Cloud computing fears, realities may be far apart, study finds
The views of cloud computing between those organizations that have already established a presence and those that have yet to take applications or data to the cloud vary widely, a new study finds.
In a global survey of 250 Internet infrastructure decision-makers, Internap Network Services Corporation found that cloud-wary organizations may overestimate the risks associated with cloud computing, and those views may be largely responsible for holding those organizations back.
Meanwhile, among organizations that have established a presence in the cloud, many report new pain points related to price performance.
"While the majority of cloud-wary organizations cited security concerns as the reason they are holding back from using cloud services, the cloud-wise pointed to performance and cost-at-scale as the top challenges encountered with their current public cloud service," the firm said in an email to FierceCIO.
"Cloud-wise organizations ranked security challenges a distant fifth," the report said. "While a portion of cloud-wary are from security-conscious industries, such as financial services, healthcare and government, the majority may be overestimating security risks since performance and cost top the lists of actual problems encountered by the cloud wise."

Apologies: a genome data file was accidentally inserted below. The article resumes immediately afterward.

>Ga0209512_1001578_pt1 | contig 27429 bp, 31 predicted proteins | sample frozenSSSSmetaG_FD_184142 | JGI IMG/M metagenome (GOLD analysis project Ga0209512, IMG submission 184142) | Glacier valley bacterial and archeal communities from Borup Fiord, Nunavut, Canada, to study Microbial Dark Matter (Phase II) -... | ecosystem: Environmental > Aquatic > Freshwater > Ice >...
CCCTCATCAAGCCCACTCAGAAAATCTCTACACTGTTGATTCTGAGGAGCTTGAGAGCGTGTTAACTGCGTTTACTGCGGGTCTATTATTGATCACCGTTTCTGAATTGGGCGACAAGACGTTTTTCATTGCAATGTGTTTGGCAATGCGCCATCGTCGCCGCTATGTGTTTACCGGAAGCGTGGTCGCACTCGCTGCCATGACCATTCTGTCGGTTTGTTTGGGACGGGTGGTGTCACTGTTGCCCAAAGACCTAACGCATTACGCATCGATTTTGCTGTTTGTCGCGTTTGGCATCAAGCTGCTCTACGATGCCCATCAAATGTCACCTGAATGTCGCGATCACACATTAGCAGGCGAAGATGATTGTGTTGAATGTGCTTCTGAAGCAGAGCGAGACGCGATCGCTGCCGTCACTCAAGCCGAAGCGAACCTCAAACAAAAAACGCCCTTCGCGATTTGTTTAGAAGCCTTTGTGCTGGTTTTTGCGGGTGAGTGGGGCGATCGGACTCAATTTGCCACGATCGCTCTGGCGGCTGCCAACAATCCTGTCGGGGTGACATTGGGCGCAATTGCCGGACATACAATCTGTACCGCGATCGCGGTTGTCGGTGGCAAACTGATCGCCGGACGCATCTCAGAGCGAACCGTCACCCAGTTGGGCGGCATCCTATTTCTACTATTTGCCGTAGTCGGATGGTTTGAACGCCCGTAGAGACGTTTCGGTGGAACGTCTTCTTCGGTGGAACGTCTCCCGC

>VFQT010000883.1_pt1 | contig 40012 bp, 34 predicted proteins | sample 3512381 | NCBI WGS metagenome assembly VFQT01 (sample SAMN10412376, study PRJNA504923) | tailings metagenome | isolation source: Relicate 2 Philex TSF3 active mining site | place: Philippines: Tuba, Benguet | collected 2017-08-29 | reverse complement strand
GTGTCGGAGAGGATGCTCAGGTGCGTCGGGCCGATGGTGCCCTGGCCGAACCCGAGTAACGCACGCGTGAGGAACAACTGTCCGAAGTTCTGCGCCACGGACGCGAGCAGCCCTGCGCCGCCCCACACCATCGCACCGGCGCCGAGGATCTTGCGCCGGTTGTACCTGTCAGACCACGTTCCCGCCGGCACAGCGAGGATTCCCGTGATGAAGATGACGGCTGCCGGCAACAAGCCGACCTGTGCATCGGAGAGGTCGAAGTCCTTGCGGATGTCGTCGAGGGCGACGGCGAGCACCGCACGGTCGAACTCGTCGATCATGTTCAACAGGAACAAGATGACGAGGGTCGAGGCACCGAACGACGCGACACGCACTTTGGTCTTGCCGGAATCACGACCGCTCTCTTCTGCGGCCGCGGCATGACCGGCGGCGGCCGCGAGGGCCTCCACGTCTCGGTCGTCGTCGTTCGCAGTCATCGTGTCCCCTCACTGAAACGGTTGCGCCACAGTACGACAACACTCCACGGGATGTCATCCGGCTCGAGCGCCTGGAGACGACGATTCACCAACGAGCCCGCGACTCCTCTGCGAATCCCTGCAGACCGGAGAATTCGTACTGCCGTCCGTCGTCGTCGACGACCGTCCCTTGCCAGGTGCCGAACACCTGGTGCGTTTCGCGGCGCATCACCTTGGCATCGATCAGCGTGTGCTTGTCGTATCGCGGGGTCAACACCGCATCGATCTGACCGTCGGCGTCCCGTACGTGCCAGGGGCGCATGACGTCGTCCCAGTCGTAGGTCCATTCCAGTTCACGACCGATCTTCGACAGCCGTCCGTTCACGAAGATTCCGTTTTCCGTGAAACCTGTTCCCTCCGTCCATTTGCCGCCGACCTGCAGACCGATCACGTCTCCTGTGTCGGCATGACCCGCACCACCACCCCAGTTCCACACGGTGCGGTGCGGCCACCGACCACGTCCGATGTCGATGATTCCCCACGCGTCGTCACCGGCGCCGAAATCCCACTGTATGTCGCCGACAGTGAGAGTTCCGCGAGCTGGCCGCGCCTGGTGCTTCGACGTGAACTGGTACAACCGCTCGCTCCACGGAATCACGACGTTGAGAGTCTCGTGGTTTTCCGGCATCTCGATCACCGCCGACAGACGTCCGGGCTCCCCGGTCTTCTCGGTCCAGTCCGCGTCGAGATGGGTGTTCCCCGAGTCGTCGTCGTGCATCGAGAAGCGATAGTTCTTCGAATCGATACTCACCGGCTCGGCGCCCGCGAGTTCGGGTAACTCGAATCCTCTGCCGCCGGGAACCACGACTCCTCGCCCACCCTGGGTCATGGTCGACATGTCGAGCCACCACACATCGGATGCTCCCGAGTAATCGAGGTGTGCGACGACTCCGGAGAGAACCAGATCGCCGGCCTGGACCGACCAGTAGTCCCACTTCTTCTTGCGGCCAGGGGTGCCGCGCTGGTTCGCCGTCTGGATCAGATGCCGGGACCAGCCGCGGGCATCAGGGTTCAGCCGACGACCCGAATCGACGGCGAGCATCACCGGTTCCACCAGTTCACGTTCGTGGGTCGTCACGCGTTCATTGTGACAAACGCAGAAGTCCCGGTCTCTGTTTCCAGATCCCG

The key findings from the survey:
- 40 percent of cloud-wary respondents cited security as a top concern, whereas 15 percent of cloud-wise say security is a challenge they've encountered
- Cloud-wise organizations say the top challenges they have encountered are performance (cited by 30 percent); cost at scale (cited by 28 percent); reliability (cited by 22 percent); compliance (cited by 16 percent); security (cited by 15 percent); and limited configurations (cited by 15 percent)
- 59 percent of respondents hosting big data applications in the cloud cited performance challenges
- 66 percent of respondents cited virtualization as a definining characteristic of a public cloud, even though public clouds do not require virtualization
- 63 percent of respondents said bare-metal cloud would appeal to them